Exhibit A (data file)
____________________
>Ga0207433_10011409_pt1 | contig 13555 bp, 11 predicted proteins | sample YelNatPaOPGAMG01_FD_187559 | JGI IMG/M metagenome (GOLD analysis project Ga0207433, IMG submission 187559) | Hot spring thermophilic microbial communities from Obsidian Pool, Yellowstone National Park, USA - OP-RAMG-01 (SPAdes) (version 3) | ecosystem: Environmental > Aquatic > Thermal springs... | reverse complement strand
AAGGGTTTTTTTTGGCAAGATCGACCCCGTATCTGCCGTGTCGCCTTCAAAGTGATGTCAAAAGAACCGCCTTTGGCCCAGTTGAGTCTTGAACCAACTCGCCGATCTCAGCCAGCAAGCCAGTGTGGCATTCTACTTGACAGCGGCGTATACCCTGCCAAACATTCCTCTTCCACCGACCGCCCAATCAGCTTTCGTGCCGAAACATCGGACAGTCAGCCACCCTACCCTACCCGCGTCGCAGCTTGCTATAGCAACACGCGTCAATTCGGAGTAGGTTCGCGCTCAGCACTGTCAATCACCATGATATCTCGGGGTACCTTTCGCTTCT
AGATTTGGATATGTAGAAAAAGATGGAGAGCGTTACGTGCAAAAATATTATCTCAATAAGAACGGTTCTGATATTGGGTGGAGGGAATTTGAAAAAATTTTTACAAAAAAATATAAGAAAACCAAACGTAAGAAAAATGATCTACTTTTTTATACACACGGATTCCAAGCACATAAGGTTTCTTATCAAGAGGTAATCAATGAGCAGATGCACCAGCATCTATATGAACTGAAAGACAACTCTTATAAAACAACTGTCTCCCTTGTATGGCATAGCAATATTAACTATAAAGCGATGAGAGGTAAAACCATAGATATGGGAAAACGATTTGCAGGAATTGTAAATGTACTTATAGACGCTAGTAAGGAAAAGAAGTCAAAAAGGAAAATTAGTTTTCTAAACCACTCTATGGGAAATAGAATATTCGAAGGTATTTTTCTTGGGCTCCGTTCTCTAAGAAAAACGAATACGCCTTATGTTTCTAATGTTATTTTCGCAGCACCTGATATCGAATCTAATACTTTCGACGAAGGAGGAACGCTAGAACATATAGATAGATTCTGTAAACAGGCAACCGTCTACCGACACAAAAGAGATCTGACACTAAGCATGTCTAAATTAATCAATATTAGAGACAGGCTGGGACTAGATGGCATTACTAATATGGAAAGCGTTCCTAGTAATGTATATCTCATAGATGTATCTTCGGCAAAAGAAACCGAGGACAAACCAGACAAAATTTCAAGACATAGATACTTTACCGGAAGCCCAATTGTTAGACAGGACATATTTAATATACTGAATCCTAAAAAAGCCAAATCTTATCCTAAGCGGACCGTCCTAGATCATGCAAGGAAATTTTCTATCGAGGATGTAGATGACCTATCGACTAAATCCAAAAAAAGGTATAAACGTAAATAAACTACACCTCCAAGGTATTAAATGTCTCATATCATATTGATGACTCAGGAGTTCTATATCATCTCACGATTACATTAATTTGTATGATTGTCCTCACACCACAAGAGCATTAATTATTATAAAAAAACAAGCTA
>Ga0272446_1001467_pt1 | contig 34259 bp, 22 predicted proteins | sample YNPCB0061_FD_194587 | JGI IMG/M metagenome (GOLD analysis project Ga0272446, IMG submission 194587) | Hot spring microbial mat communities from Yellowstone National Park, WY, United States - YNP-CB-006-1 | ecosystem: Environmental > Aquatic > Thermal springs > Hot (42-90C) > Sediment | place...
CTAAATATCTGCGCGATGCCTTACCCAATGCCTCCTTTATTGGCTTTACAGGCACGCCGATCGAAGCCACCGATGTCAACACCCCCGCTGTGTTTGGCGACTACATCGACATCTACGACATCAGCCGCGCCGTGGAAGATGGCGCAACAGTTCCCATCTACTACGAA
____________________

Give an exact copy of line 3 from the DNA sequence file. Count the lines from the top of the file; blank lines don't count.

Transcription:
AGATTTGGATATGTAGAAAAAGATGGAGAGCGTTACGTGCAAAAATATTATCTCAATAAGAACGGTTCTGATATTGGGTGGAGGGAATTTGAAAAAATTTTTACAAAAAAATATAAGAAAACCAAACGTAAGAAAAATGATCTACTTTTTTATACACACGGATTCCAAGCACATAAGGTTTCTTATCAAGAGGTAATCAATGAGCAGATGCACCAGCATCTATATGAACTGAAAGACAACTCTTATAAAACAACTGTCTCCCTTGTATGGCATAGCAATATTAACTATAAAGCGATGAGAGGTAAAACCATAGATATGGGAAAACGATTTGCAGGAATTGTAAATGTACTTATAGACGCTAGTAAGGAAAAGAAGTCAAAAAGGAAAATTAGTTTTCTAAACCACTCTATGGGAAATAGAATATTCGAAGGTATTTTTCTTGGGCTCCGTTCTCTAAGAAAAACGAATACGCCTTATGTTTCTAATGTTATTTTCGCAGCACCTGATATCGAATCTAATACTTTCGACGAAGGAGGAACGCTAGAACATATAGATAGATTCTGTAAACAGGCAACCGTCTACCGACACAAAAGAGATCTGACACTAAGCATGTCTAAATTAATCAATATTAGAGACAGGCTGGGACTAGATGGCATTACTAATATGGAAAGCGTTCCTAGTAATGTATATCTCATAGATGTATCTTCGGCAAAAGAAACCGAGGACAAACCAGACAAAATTTCAAGACATAGATACTTTACCGGAAGCCCAATTGTTAGACAGGACATATTTAATATACTGAATCCTAAAAAAGCCAAATCTTATCCTAAGCGGACCGTCCTAGATCATGCAAGGAAATTTTCTATCGAGGATGTAGATGACCTATCGACTAAATCCAAAAAAAGGTATAAACGTAAATAAACTACACCTCCAAGGTATTAAATGTCTCATATCATATTGATGACTCAGGAGTTCTATATCATCTCACGATTACATTAATTTGTATGATTGTCCTCACACCACAAGAGCATTAATTATTATAAAAAAACAAGCTA